Open Access Highly Accessed Research article

Treatment outcomes among HIV-1 and HIV-2 infected children initiating antiretroviral therapy in a concentrated low prevalence setting in West Africa

Uduak Okomo1*, Toyin Togun1, Francis Oko1, Kevin Peterson12, John Townend1, Ingrid Peterson3 and Assan Jaye14

Author Affiliations

1 Medical Research Council (UK) Laboratories, Atlantic Road, Fajara, 273, Banjul, The Gambia

2 Institute of Tropical Medicine, Nationalestraat 155, Antwerp, 2000, Belgium

3 International Center for AIDS Care and Treatment Program (ICAP)-Swaziland, Mailman School of Public Health Columbia University, New York, USA

4 WAPHIR Network, Universite Cheikh Anta Diop Laboratoire de Bacteriologie Virologie, Hopital A le Dantec, 30 Avenue Pasteur, Dakar, Senegal

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BMC Pediatrics 2012, 12:95  doi:10.1186/1471-2431-12-95

Published: 8 July 2012



There is little data on responses to combination antiretroviral therapy (cART) among HIV-infected children in the West African region. We describe treatment outcomes among HIV-1 and HIV-2 infected children initiating cART in a research clinic in The Gambia, West Africa.


All treatment naive HIV-infected children who initiated cART according to the WHO ART guidelines for children between October 2004 and December 2009 were included in the analysis. Kaplan-Meir estimates and sign-rank test were used to investigate the responses to treatment.


65 HIV-1 and five HIV-2 infected children aged < 15 years were initiated on cART over this time period. HIV-1 infected children were treated with a combination of Zidovudine or Stavudine + Lamivudine + Nevirapine or Efavirenz while children with HIV-2 were treated with Zidovudine + Lamivudine + ritonavir-boosted Lopinavir. HIV-1 infected children were followed-up for a median (IQR) duration of 20.1 months (6.9 – 34.3), with their median (IQR) age at treatment initiation, CD4% and plasma viral load at baseline found to be 4.9 years (2.1 – 9.1), 13.0% (7.0 – 16.0) and 5.4 log10 copies/ml (4.4 – 6.0) respectively. The median age at treatment initiation of the five HIV-2 infected children was 12 years (range: 4.6 – 14.0) while their median baseline CD4+ T cell count and HIV-2 viral load were 140 cells/mm3 (Range: 40 – 570 cells/mm3) and 4.5 log10copies/mL (Range: 3.1 - 4.9 log10copies/mL) respectively.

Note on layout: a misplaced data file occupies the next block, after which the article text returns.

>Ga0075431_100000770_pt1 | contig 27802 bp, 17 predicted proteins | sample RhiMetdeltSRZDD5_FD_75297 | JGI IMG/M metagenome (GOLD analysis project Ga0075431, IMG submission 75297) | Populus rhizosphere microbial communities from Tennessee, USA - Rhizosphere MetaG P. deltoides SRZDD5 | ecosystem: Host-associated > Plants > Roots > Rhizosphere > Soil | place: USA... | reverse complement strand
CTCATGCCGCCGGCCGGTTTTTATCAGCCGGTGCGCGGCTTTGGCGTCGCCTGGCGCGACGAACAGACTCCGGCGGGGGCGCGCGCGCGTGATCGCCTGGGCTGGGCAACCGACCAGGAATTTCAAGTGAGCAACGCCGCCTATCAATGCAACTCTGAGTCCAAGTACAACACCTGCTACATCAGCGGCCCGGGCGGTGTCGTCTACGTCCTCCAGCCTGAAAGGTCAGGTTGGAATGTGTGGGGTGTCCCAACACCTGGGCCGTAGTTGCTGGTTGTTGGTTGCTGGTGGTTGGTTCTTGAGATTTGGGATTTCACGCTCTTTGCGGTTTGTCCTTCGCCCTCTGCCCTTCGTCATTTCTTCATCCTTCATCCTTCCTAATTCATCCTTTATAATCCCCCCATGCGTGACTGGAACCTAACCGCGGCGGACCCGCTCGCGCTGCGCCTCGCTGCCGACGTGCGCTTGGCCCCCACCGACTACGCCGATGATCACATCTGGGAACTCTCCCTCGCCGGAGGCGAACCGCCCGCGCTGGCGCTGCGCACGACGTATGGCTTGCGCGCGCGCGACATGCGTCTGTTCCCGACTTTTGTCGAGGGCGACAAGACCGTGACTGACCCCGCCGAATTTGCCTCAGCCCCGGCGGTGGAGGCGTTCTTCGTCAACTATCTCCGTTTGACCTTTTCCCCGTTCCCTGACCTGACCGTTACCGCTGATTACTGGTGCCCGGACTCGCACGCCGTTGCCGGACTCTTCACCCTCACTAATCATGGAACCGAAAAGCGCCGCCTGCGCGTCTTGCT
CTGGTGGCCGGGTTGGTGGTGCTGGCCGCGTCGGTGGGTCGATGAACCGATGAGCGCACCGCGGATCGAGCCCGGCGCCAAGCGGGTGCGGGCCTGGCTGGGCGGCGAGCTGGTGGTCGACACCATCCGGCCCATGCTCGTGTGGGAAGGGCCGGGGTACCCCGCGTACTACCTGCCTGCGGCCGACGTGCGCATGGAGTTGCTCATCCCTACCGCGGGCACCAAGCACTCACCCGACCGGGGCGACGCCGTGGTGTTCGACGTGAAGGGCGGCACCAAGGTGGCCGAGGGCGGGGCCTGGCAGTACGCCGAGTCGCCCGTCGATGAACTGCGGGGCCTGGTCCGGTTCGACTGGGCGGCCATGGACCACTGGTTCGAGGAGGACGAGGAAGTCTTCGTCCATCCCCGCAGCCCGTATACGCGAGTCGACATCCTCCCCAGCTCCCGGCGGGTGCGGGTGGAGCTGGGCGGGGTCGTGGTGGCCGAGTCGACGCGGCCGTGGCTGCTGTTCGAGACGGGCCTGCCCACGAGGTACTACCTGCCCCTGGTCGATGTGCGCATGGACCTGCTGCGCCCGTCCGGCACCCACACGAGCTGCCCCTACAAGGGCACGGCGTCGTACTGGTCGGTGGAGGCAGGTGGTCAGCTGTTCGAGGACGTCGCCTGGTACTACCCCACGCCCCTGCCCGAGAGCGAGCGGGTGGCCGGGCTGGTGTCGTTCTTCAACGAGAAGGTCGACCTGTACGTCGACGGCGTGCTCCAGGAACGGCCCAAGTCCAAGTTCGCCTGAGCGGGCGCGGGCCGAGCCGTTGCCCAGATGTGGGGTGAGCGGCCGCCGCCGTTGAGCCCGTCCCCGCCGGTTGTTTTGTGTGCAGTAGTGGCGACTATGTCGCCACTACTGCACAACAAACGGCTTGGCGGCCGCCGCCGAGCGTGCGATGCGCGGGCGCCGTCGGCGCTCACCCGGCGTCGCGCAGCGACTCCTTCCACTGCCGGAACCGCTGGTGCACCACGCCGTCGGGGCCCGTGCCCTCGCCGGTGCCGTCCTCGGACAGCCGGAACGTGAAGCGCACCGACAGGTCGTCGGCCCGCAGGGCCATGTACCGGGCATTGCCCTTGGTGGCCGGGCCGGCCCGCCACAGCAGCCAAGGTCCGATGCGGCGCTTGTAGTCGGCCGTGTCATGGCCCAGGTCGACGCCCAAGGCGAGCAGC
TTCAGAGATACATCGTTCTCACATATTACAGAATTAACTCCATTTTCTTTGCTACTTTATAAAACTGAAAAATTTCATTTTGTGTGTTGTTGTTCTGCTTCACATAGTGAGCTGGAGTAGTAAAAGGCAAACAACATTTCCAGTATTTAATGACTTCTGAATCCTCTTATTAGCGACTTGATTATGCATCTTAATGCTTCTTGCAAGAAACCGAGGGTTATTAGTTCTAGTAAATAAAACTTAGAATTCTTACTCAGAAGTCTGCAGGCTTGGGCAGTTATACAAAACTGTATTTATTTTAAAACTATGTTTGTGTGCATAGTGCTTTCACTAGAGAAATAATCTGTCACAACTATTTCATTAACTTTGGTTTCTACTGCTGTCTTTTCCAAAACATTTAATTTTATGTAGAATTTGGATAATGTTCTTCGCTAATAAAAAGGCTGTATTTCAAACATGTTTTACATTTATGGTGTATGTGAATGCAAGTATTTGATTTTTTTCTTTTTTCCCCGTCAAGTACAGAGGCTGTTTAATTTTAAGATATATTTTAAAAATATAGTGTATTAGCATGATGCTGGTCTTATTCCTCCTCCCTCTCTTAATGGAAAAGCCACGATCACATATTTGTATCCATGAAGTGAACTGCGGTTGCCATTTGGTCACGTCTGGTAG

Among HIV-1 infected children <5 years of age at ART initiation, the median (IQR) increases in CD4% from baseline to 12, 24 and 36 months were 14% (8 – 19; P = 0.0004), 21% (15 – 22; P = 0.005) and 15% (15 – 25; P = 0.0422) respectively, while the median (IQR) increase in absolute CD4 T cell count from baseline to 12, 24 and 36 months for those ≥5 years at ART initiation were 470 cells/mm3 (270 – 650; P = 0.0005), 230 cells/mm3 (30 – 610; P = 0.0196) and 615 cells/mm3 (250 – 1060; P = 0.0180) respectively. The proportions of children achieving undetectable HIV-1 viral load at 6-, 12-, 24- and 36 months of treatment were 24/38 (63.2%), 20/36 (55.6%), 8/22 (36.4%) and 7/12 (58.3%) respectively. The probability of survival among HIV-1 infected children after 12 months on ART was 89.9% (95% CI 78.8 – 95.3). CD4 T cell recovery was sub-optimal in all the HIV-2 infected children and none achieved virologic suppression. Two of the HIV-2 infected children died within 6 months of starting treatment while the remaining three were lost to follow-up.


The beneficial effects of cART among HIV-1 infected children in our setting are sustained in the first 24 months of treatment with a significant improvement in survival experience up to 36 months; however the outcome was poor in the few HIV-2 infected children initiated on cART.